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Racism is not an American disease

Council leader shares thoughts on George Floyd protests and 'systemic racism'

02 June, 2020

• I know our community will be feeling heartbreak, anger, and powerlessness watching more black lives stolen because of a failure to deal with systemic racism.

In the last week the world watched George Floyd murdered by a police officer meant to protect him and uphold justice. And we have seen the horror of a US President, who has courted white supremacists, inciting violence against protestors rather than addressing racial injustices.

We can, and must, show solidarity with those in the US facing this by donating to organisations like The Minnesota Freedom Fund, which helps to pay bail for protestors who don’t have funds. But we should also put that anger into addressing racial inequality in our own community.

Racism is not an American disease. Racist hate crime is on the rise in our borough.

The streets that feel safe to me feel very different to some in our community. Young black people growing up here tell me what it feels like to have the Police called when they are meeting friends and to have security tail them when they go into a shop.

Work we did last year showed not only were young black people disproportionately represented in our youth justice system, but they also received more serious sentences.

Over the last year alone we have lost six young black people in our community to violent crime. We have been working with those impacted by violence to address the root causes and bring trauma-informed practice to our schools, youth work and community policing. But there is a long way to go to make this loss the national scandal it should be, and address all the factors that have led us to this point.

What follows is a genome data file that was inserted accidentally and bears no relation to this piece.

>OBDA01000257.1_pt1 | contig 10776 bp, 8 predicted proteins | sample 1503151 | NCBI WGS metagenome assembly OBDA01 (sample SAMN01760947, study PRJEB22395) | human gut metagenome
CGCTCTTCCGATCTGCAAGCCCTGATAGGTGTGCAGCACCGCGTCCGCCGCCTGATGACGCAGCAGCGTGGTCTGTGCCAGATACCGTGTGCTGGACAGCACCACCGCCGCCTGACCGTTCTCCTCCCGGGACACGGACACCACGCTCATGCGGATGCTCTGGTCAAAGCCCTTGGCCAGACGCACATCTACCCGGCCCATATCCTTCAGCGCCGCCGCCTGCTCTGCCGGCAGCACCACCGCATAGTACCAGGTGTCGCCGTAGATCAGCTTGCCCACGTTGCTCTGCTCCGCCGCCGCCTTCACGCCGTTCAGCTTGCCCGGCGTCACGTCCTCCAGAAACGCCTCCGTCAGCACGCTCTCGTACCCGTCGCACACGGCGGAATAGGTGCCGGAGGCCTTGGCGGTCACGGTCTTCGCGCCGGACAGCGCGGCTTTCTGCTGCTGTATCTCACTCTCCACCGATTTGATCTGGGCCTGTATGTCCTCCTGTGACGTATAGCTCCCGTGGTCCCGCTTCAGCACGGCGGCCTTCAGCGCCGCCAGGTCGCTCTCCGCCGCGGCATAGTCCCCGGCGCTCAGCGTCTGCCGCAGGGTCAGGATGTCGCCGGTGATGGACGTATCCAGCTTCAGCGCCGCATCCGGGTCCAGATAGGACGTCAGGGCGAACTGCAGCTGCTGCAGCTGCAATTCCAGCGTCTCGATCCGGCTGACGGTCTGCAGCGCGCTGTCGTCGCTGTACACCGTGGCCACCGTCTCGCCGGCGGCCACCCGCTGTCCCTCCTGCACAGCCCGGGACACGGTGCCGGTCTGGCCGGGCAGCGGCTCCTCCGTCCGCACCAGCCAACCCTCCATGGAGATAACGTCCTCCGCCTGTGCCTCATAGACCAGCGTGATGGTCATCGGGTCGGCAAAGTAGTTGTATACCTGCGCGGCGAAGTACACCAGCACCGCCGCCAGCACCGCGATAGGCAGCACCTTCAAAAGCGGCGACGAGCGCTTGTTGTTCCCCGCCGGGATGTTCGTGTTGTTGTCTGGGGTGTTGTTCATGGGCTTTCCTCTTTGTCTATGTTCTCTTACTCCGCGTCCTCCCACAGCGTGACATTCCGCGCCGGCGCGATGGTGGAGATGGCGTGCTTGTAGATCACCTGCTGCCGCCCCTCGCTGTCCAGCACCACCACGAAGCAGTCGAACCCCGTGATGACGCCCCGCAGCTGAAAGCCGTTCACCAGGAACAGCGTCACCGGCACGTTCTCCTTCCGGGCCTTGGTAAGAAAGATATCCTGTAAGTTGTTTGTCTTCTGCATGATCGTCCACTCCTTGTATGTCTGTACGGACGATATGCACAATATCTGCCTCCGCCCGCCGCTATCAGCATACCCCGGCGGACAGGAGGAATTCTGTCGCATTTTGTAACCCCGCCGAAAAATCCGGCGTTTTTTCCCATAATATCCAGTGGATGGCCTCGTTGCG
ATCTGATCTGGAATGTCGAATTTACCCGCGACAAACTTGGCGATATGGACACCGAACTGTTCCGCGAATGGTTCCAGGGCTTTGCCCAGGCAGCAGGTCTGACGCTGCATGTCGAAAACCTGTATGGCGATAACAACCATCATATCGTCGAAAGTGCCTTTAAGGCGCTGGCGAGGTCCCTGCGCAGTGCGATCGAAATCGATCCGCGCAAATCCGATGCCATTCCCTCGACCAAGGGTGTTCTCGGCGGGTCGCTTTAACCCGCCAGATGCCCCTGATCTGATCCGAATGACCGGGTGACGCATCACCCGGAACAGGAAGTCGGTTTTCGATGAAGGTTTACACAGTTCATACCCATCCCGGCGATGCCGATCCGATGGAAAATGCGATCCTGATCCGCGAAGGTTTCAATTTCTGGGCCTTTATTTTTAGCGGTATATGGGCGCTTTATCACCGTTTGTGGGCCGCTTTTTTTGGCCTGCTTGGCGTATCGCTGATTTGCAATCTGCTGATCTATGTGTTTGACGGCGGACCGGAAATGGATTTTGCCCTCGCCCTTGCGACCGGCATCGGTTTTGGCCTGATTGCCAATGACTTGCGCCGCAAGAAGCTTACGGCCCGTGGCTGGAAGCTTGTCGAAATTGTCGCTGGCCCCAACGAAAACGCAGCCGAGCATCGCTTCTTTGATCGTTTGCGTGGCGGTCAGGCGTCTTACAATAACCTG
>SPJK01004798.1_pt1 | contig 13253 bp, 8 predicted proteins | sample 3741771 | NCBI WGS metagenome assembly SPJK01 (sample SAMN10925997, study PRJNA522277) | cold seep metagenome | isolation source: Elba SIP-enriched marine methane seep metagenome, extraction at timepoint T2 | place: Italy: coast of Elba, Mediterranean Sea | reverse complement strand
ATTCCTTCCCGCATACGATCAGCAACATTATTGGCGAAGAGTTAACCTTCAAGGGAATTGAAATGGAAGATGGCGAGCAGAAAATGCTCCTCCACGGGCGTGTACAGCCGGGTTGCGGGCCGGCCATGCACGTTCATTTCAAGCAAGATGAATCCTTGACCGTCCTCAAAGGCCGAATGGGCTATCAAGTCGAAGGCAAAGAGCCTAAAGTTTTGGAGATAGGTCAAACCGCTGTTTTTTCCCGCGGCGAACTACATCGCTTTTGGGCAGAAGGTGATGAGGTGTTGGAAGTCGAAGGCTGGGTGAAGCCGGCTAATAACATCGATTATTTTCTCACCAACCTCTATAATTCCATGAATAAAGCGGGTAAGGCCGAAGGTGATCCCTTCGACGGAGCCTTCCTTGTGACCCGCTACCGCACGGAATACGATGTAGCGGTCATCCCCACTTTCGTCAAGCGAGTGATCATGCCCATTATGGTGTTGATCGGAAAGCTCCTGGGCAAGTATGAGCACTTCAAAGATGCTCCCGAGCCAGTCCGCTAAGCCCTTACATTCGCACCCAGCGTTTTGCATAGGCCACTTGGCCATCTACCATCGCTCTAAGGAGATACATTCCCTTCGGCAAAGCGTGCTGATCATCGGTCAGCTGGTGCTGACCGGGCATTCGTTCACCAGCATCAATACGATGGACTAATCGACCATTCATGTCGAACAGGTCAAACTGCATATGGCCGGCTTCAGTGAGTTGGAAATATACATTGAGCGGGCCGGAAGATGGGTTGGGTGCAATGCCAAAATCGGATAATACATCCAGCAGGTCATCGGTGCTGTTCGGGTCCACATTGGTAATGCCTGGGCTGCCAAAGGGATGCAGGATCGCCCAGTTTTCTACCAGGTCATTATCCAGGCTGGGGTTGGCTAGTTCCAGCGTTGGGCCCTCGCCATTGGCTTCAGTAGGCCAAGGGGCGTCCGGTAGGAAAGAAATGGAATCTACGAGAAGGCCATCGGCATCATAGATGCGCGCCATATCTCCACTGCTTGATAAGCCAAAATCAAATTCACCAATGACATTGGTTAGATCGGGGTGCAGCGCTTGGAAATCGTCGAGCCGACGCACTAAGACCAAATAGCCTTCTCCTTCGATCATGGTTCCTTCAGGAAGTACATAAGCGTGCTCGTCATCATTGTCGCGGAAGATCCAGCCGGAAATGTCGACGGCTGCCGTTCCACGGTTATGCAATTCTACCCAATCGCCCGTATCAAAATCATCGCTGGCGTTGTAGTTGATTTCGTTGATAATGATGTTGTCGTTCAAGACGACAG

Covid-19 has shone a new light on existing inequalities, with a disproportionate impact on Black, Asian and Minority (BAME) communities, partly as a result of long-term social, economic and health inequalities in our community. On top of this, Camden’s black residents are more likely to live in overcrowded accommodation, and more likely to be in lower-paid jobs.

None of this is happening by chance, it is a result of structural inequality.

Over the last year, Camden Council has been working alongside Camden’s Black Workers’ group to increase representation at every level of the council. We are working across public health and community groups to address the disproportionate impact of Covid. And we will continue to work to ensure that black history is celebrated not just as a one off but all year round, that we expand political representation, that every organisation in our borough has a strategy to increase diversity, and that we are investing in our BAME communities and their futures.

Tonight (Tuesday) our council building will be lit purple in memory of George Floyd and to show our solidarity with the Black Lives Matter movement.

And our promise in Camden is to work alongside our community to turn our anger into action to address racial injustice.

Leader of Camden Council


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